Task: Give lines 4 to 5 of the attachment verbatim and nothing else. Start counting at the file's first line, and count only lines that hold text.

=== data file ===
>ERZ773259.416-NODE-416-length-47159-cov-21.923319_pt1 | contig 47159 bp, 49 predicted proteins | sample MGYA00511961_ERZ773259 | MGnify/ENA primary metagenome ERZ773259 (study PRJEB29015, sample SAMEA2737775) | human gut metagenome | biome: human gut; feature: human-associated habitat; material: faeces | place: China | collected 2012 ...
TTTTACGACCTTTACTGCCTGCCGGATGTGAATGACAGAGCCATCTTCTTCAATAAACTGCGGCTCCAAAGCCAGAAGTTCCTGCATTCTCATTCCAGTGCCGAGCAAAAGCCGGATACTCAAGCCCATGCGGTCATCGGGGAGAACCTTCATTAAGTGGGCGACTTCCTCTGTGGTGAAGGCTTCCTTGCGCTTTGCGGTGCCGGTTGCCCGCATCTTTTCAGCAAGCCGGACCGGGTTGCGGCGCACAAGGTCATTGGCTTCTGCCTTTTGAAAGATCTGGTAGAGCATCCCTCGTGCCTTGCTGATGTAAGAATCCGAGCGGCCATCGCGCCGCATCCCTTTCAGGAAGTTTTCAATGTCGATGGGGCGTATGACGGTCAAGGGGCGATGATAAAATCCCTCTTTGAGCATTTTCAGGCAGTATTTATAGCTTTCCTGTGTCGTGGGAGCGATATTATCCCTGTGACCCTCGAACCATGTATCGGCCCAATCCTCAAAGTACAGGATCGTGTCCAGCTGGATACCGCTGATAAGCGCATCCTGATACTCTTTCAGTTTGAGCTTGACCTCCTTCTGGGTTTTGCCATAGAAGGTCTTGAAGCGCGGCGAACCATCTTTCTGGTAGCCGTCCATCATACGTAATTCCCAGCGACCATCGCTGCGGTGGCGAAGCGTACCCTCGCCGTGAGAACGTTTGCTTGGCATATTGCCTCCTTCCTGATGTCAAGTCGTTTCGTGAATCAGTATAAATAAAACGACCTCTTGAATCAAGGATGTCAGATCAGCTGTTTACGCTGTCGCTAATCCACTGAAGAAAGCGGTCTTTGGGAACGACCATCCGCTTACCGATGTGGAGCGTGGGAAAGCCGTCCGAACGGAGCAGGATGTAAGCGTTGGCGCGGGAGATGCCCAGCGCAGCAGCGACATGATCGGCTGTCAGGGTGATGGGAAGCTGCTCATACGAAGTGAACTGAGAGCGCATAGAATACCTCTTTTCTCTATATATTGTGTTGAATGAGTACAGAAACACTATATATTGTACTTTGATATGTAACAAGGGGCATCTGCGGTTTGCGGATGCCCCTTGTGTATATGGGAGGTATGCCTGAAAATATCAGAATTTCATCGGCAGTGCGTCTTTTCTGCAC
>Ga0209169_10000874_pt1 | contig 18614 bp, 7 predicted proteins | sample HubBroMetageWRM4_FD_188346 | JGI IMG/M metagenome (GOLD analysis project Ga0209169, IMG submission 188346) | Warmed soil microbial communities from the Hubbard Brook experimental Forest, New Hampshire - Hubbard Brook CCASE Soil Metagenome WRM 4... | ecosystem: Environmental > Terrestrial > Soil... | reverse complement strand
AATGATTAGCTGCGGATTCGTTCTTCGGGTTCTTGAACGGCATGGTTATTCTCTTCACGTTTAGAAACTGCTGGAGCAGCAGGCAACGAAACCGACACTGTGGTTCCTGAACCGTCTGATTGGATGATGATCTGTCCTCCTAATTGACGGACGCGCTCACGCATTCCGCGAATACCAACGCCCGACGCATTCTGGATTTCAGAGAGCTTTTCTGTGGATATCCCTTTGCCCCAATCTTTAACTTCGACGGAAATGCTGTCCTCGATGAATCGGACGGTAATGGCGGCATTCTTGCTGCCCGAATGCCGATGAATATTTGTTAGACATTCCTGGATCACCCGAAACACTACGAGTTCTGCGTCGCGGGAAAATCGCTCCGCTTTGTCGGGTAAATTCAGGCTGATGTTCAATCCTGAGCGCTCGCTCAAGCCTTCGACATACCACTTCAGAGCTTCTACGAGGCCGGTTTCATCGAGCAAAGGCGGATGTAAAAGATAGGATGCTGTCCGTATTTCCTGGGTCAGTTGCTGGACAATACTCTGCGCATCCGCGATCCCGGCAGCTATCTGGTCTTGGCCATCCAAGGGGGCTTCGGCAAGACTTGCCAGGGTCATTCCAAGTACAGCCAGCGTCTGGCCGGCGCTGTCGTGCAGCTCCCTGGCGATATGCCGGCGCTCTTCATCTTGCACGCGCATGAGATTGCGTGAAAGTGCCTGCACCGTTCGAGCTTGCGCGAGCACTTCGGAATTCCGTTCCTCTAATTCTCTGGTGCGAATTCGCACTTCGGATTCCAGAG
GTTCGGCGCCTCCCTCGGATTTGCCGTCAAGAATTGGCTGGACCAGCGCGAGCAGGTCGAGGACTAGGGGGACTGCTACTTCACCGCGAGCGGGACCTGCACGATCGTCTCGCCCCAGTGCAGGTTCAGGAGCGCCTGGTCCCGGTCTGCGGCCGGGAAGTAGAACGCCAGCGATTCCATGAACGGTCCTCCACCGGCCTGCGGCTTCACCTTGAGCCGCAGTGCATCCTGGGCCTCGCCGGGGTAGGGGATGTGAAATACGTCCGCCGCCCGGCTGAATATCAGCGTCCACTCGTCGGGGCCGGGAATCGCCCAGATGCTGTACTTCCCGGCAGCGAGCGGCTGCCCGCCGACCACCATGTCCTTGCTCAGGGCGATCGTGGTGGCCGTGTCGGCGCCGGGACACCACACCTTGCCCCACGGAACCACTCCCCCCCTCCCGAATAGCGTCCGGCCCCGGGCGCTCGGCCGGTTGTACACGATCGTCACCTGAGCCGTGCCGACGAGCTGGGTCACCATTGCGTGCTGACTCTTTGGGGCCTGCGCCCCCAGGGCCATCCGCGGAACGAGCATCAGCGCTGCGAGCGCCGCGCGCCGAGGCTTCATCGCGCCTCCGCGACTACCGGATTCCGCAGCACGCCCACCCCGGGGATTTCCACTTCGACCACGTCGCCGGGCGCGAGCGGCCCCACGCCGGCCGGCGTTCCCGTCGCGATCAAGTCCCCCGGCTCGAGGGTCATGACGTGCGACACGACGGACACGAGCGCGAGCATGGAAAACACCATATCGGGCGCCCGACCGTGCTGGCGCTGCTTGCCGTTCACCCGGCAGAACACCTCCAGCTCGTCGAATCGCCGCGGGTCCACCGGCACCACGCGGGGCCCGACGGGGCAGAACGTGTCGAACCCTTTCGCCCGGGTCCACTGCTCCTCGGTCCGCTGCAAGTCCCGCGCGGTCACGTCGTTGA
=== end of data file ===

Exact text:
AATGATTAGCTGCGGATTCGTTCTTCGGGTTCTTGAACGGCATGGTTATTCTCTTCACGTTTAGAAACTGCTGGAGCAGCAGGCAACGAAACCGACACTGTGGTTCCTGAACCGTCTGATTGGATGATGATCTGTCCTCCTAATTGACGGACGCGCTCACGCATTCCGCGAATACCAACGCCCGACGCATTCTGGATTTCAGAGAGCTTTTCTGTGGATATCCCTTTGCCCCAATCTTTAACTTCGACGGAAATGCTGTCCTCGATGAATCGGACGGTAATGGCGGCATTCTTGCTGCCCGAATGCCGATGAATATTTGTTAGACATTCCTGGATCACCCGAAACACTACGAGTTCTGCGTCGCGGGAAAATCGCTCCGCTTTGTCGGGTAAATTCAGGCTGATGTTCAATCCTGAGCGCTCGCTCAAGCCTTCGACATACCACTTCAGAGCTTCTACGAGGCCGGTTTCATCGAGCAAAGGCGGATGTAAAAGATAGGATGCTGTCCGTATTTCCTGGGTCAGTTGCTGGACAATACTCTGCGCATCCGCGATCCCGGCAGCTATCTGGTCTTGGCCATCCAAGGGGGCTTCGGCAAGACTTGCCAGGGTCATTCCAAGTACAGCCAGCGTCTGGCCGGCGCTGTCGTGCAGCTCCCTGGCGATATGCCGGCGCTCTTCATCTTGCACGCGCATGAGATTGCGTGAAAGTGCCTGCACCGTTCGAGCTTGCGCGAGCACTTCGGAATTCCGTTCCTCTAATTCTCTGGTGCGAATTCGCACTTCGGATTCCAGAG
GTTCGGCGCCTCCCTCGGATTTGCCGTCAAGAATTGGCTGGACCAGCGCGAGCAGGTCGAGGACTAGGGGGACTGCTACTTCACCGCGAGCGGGACCTGCACGATCGTCTCGCCCCAGTGCAGGTTCAGGAGCGCCTGGTCCCGGTCTGCGGCCGGGAAGTAGAACGCCAGCGATTCCATGAACGGTCCTCCACCGGCCTGCGGCTTCACCTTGAGCCGCAGTGCATCCTGGGCCTCGCCGGGGTAGGGGATGTGAAATACGTCCGCCGCCCGGCTGAATATCAGCGTCCACTCGTCGGGGCCGGGAATCGCCCAGATGCTGTACTTCCCGGCAGCGAGCGGCTGCCCGCCGACCACCATGTCCTTGCTCAGGGCGATCGTGGTGGCCGTGTCGGCGCCGGGACACCACACCTTGCCCCACGGAACCACTCCCCCCCTCCCGAATAGCGTCCGGCCCCGGGCGCTCGGCCGGTTGTACACGATCGTCACCTGAGCCGTGCCGACGAGCTGGGTCACCATTGCGTGCTGACTCTTTGGGGCCTGCGCCCCCAGGGCCATCCGCGGAACGAGCATCAGCGCTGCGAGCGCCGCGCGCCGAGGCTTCATCGCGCCTCCGCGACTACCGGATTCCGCAGCACGCCCACCCCGGGGATTTCCACTTCGACCACGTCGCCGGGCGCGAGCGGCCCCACGCCGGCCGGCGTTCCCGTCGCGATCAAGTCCCCCGGCTCGAGGGTCATGACGTGCGACACGACGGACACGAGCGCGAGCATGGAAAACACCATATCGGGCGCCCGACCGTGCTGGCGCTGCTTGCCGTTCACCCGGCAGAACACCTCCAGCTCGTCGAATCGCCGCGGGTCCACCGGCACCACGCGGGGCCCGACGGGGCAGAACGTGTCGAACCCTTTCGCCCGGGTCCACTGCTCCTCGGTCCGCTGCAAGTCCCGCGCGGTCACGTCGTTGA